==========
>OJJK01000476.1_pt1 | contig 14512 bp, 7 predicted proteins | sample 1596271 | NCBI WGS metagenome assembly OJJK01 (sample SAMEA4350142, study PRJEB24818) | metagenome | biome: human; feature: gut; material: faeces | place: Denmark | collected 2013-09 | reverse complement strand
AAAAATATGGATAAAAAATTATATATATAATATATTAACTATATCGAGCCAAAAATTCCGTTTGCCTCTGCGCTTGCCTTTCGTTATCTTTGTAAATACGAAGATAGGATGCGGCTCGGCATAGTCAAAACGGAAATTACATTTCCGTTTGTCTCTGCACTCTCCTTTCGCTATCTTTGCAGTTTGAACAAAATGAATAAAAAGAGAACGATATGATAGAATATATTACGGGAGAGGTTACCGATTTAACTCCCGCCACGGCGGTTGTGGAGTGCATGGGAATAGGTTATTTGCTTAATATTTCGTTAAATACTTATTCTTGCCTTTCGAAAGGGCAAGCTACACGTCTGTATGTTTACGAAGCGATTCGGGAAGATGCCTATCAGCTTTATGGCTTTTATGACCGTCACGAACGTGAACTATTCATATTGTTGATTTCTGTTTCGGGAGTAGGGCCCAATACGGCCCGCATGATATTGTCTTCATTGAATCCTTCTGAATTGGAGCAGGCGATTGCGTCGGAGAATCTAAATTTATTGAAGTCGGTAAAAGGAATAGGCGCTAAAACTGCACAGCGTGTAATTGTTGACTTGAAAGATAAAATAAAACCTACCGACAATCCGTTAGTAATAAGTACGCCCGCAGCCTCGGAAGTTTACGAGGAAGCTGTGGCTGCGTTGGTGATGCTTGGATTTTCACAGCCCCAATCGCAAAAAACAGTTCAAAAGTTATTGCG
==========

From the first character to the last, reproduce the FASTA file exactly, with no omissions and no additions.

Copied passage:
>OJJK01000476.1_pt1 | contig 14512 bp, 7 predicted proteins | sample 1596271 | NCBI WGS metagenome assembly OJJK01 (sample SAMEA4350142, study PRJEB24818) | metagenome | biome: human; feature: gut; material: faeces | place: Denmark | collected 2013-09 | reverse complement strand
AAAAATATGGATAAAAAATTATATATATAATATATTAACTATATCGAGCCAAAAATTCCGTTTGCCTCTGCGCTTGCCTTTCGTTATCTTTGTAAATACGAAGATAGGATGCGGCTCGGCATAGTCAAAACGGAAATTACATTTCCGTTTGTCTCTGCACTCTCCTTTCGCTATCTTTGCAGTTTGAACAAAATGAATAAAAAGAGAACGATATGATAGAATATATTACGGGAGAGGTTACCGATTTAACTCCCGCCACGGCGGTTGTGGAGTGCATGGGAATAGGTTATTTGCTTAATATTTCGTTAAATACTTATTCTTGCCTTTCGAAAGGGCAAGCTACACGTCTGTATGTTTACGAAGCGATTCGGGAAGATGCCTATCAGCTTTATGGCTTTTATGACCGTCACGAACGTGAACTATTCATATTGTTGATTTCTGTTTCGGGAGTAGGGCCCAATACGGCCCGCATGATATTGTCTTCATTGAATCCTTCTGAATTGGAGCAGGCGATTGCGTCGGAGAATCTAAATTTATTGAAGTCGGTAAAAGGAATAGGCGCTAAAACTGCACAGCGTGTAATTGTTGACTTGAAAGATAAAATAAAACCTACCGACAATCCGTTAGTAATAAGTACGCCCGCAGCCTCGGAAGTTTACGAGGAAGCTGTGGCTGCGTTGGTGATGCTTGGATTTTCACAGCCCCAATCGCAAAAAACAGTTCAAAAGTTATTGCG